I’m getting awfully confused about my identity for a proud Scottish Nationalist. I was just getting used to being a Nazi, courtesy of the Scotsman, a newspaper on which I began my career 45 years ago, and was busy pressing my uniform when I found that actually our nationalist leader is really a Putin puppet and now I’m to be regarded as a Russian anti-democracy thug. And there was me applying for my Euro election postal vote with a feeling of anticipation at the democratic process ahead.
Now, I thought Nazis and Russians were on opposite sides during the war, but maybe that part doesn’t matter so long as some of the dirt sticks by association. But wait! I was no sooner practising my accent – tovarish…toVArich – when I discover, again via the Scotsman that, in the eyes of the composer James Macmillan, I am probably a fascist. I’m beginning to spin now.
What does a fascist do? I know, I’ll do my Italian accent and my Il Duce turned-down mouth with chin up and appear on the balcony. (I can’t do Italian. It just comes out like ‘Ello, ‘Ello.)
All of this, mind you, via the mainstream media, not the uncontrolled blogosphere. But it is perhaps time I owned up. I do have a direct link to fascist Germany and the Nazis – my dad fought them in the war. Yes, it’s true. He even escorted one in handcuffs to Edinburgh Castle. And here’s the clincher for all you Scotsman columnists with a Nazi fixation. Sergeant Major Graham Bateman of the King’s Own Scottish Borderers, Commando and Paratrooper, came home with a genuine pair of German jackboots. Jackboots! They sat in our garden shed for 50 years so I literally grew up in the shadow of the Nazis which must have had a deep and lasting impression on my political outlook.
Such is the fantasia of smear in our daily Press. Weird? Silly? Undergraduate? Imbecilic? Or deliberately vicious in order to generate hate?
Personally, I try not to regard myself as a victim of this, although, it has to be said at one level, I literally am.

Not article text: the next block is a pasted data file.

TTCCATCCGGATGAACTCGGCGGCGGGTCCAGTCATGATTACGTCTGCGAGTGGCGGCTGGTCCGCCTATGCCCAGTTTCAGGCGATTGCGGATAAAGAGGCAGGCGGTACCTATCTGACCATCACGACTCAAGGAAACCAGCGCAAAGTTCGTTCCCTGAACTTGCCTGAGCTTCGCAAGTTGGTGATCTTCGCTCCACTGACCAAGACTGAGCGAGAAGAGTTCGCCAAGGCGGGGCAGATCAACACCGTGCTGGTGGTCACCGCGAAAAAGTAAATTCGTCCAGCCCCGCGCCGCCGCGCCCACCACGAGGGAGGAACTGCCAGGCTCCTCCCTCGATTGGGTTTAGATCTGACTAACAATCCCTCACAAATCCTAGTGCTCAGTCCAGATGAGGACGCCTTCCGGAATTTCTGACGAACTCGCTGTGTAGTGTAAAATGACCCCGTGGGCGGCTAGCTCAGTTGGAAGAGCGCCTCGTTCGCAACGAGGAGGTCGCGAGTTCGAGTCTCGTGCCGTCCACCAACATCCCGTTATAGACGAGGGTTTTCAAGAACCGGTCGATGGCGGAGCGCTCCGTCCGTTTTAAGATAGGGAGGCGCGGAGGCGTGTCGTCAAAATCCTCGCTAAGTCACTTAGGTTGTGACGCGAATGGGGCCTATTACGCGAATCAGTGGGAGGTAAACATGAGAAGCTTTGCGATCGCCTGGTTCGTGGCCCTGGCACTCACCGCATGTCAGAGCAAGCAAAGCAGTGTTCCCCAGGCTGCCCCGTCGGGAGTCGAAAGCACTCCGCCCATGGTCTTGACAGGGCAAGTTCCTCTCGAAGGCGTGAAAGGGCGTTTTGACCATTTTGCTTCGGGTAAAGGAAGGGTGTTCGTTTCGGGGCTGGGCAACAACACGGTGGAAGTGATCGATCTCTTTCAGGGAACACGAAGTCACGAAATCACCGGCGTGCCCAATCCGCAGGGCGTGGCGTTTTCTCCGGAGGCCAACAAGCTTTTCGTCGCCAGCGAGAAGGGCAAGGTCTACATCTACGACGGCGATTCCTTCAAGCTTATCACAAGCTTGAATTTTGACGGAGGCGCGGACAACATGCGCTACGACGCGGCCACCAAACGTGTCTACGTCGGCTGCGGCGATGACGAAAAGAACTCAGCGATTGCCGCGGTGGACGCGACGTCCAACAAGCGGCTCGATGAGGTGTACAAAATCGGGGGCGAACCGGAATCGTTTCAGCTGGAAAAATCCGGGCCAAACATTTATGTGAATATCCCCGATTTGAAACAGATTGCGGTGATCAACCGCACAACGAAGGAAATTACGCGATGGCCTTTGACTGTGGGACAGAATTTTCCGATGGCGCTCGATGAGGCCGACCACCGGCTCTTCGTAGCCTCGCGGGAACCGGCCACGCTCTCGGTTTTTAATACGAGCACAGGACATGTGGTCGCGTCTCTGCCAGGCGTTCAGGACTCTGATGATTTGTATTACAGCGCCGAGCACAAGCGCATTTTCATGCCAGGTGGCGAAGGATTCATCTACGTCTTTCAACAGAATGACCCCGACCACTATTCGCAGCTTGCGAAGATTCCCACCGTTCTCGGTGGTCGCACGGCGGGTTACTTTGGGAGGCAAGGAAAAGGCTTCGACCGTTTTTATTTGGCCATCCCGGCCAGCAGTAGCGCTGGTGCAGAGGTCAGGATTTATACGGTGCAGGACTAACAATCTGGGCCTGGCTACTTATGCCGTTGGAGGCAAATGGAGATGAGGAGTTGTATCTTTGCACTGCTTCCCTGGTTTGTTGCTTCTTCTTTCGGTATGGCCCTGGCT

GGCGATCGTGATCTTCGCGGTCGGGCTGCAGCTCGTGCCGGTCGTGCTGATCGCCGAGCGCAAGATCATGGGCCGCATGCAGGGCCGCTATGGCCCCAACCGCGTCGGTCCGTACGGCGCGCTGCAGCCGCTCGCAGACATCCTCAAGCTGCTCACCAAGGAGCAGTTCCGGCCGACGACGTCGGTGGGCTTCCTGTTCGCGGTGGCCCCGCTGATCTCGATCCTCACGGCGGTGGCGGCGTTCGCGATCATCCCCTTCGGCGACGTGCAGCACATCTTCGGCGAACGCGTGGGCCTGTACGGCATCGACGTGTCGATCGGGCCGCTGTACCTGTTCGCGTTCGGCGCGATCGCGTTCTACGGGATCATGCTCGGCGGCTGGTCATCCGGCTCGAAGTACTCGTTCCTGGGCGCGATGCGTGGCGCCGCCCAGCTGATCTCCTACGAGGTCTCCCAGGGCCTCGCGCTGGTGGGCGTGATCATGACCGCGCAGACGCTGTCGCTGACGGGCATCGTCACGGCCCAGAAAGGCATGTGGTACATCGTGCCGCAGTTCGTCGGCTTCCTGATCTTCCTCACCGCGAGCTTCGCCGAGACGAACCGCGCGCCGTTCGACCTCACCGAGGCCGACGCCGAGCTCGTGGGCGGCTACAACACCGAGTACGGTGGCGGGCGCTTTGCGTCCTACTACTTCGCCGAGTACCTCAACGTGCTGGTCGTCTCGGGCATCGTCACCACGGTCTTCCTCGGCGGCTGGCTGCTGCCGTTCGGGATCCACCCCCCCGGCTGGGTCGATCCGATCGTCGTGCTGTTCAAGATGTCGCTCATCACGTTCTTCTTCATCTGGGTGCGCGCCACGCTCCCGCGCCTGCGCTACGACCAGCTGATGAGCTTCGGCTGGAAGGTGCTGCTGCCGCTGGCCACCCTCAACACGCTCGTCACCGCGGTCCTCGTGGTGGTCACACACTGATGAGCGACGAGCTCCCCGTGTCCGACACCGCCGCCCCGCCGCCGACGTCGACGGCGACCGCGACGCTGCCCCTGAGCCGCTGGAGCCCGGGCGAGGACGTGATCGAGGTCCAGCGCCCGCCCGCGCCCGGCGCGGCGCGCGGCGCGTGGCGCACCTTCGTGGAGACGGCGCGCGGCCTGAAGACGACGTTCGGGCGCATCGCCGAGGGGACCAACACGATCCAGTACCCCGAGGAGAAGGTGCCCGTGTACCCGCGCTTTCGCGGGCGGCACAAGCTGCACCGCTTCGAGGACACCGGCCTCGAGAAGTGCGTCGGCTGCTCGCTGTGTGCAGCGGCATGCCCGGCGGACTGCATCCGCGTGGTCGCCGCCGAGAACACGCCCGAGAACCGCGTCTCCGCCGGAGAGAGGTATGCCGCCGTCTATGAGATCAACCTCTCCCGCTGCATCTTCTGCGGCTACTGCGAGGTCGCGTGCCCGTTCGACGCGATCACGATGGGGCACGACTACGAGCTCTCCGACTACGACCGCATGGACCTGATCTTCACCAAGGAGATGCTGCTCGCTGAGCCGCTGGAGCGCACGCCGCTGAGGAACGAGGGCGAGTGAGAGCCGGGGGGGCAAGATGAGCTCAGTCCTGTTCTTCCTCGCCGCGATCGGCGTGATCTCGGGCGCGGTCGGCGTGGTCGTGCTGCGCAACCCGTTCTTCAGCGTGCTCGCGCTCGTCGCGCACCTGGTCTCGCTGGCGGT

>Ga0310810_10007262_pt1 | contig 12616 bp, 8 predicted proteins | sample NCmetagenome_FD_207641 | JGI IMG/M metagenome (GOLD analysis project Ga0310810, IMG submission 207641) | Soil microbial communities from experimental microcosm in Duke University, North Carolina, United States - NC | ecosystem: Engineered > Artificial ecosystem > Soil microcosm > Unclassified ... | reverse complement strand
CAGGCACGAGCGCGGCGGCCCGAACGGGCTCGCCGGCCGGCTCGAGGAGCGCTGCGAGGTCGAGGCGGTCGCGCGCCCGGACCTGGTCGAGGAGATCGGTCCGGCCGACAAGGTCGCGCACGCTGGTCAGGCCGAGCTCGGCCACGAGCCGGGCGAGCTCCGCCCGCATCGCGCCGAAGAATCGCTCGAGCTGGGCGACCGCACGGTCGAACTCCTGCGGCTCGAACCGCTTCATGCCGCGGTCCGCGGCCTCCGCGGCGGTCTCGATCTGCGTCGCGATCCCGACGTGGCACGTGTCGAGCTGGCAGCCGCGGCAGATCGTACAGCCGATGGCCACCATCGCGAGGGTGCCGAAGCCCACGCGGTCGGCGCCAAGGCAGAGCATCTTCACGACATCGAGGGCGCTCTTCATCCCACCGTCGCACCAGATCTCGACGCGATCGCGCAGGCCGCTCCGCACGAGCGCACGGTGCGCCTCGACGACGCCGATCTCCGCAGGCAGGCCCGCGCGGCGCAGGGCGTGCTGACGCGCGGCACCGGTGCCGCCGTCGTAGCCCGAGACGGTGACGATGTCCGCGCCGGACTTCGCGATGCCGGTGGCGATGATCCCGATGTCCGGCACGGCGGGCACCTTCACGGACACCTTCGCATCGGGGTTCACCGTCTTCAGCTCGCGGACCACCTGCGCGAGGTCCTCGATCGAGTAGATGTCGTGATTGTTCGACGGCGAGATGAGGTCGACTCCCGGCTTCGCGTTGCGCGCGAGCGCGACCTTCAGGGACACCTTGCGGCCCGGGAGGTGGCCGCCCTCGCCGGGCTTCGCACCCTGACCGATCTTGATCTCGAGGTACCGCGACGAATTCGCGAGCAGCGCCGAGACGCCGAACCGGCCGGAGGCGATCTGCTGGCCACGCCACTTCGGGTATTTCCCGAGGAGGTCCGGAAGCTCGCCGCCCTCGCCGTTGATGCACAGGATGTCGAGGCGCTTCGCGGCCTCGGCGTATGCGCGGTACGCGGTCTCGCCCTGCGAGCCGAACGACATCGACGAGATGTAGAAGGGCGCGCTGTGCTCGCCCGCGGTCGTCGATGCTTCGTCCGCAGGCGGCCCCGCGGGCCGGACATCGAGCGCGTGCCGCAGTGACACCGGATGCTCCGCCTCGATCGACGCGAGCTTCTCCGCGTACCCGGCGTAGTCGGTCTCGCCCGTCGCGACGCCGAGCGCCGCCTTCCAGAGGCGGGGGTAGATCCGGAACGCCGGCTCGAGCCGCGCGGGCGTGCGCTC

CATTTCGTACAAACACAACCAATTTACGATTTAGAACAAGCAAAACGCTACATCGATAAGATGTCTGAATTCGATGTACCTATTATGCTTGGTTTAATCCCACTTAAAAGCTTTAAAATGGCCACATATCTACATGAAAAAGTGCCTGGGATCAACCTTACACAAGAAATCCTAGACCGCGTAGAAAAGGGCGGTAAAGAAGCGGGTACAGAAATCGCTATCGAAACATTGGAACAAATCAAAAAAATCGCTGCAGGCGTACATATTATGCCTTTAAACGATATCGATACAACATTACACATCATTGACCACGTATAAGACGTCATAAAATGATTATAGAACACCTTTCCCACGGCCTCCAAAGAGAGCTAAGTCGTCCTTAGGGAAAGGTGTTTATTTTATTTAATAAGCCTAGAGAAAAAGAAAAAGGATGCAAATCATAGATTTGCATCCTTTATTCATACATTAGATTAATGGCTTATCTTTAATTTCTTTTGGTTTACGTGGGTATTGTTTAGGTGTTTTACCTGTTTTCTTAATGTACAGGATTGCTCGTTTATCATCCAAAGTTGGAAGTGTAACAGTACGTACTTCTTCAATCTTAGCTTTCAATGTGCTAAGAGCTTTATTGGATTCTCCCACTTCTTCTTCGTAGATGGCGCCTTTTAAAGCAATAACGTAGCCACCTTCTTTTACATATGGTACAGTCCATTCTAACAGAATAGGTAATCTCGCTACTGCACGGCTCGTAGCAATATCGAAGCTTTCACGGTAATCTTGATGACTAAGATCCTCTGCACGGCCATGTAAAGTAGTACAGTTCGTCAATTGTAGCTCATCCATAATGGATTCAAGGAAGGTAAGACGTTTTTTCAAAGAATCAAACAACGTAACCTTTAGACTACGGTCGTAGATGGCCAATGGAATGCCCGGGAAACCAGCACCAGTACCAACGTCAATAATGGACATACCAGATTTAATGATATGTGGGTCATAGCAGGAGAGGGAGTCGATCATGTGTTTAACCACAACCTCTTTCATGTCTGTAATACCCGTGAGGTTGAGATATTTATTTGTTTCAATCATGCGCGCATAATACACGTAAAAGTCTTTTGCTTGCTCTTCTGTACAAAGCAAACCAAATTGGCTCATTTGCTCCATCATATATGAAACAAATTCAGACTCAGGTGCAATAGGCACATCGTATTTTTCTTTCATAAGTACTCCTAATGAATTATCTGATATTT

(When I wrote a torrid satire in reply and in keeping with the tone of a piece in the Guardian* lampooning Scots’ imagined shortcomings in the eyes of the English – and I advertised it as such at the begining – one or two quotes were taken out by the Express and reprinted in an attempt to justify calling me an anti-English Salmond acolyte. Thanks to Kerry Gill – once, like the Express itself, engaged in proper journalism, now reduced to toilet-wall daubings to justify the cheque. If you’re a student of hate journalism, try this http://www.express.co.uk/scotland/462123/COMMENT-Sneering-Alex-Salmond-s-shock-troops-resort-to-class-warfare He didn’t even have the courage, or is the word courtesy, to make contact to check with me. Nor, you’ll notice, did he repeat the anti-Scottish jibes from the Guardian. My quotes were repeated, again without any check, in the Telegraph – thanks to Tom Gallagher – where they were read by friends in England. Is the answer a) let the detractors get away with it b) only write if you keep it anodyne c) give as good as you get?)
But rather than feeling victimised which is pathetic, I regard myself as a player. (Which is why they attack). I have a voice and use it. I am, in a blogging sense, able to look after myself and don’t shirk from being direct and tough when appropriate. I never want it said that I missed and hit the wall. But I do try to argue the case when I attack. For example, I don’t say a Scottish Unionist isn’t Scottish or is somehow less Scottish. I regard that as ridiculous. But I do struggle to understand how they can claim to be proud, unswerving Scots who would nevertheless deny Scotland its nationhood. I have yet to hear anyone justify that in terms other than they regard Britain as their mother state, not Scotland and to me that is contradictory. Does it mean you’re proud, just not proud enough? Or can you be a committed Scot who doesn’t think nationhood is important?
I also get driven near insane by what has been nothing more than a campaign of contempt telling us we can’t live without English subsidy, our shipyards will close, we will be foreign, nobody will sign up to defend our country, we’ll be barred from Europe, kept out of NATO, we’ll not contribute to the third World, will encourage the Forces of Darkness, can’t manage our own oil and our country was absorbed into greater England. All this backed by ‘proud Scots’. Doesn’t that justify some withering contempt? Or is there another country on earth you can name where people would smile benignly as the insults fly in?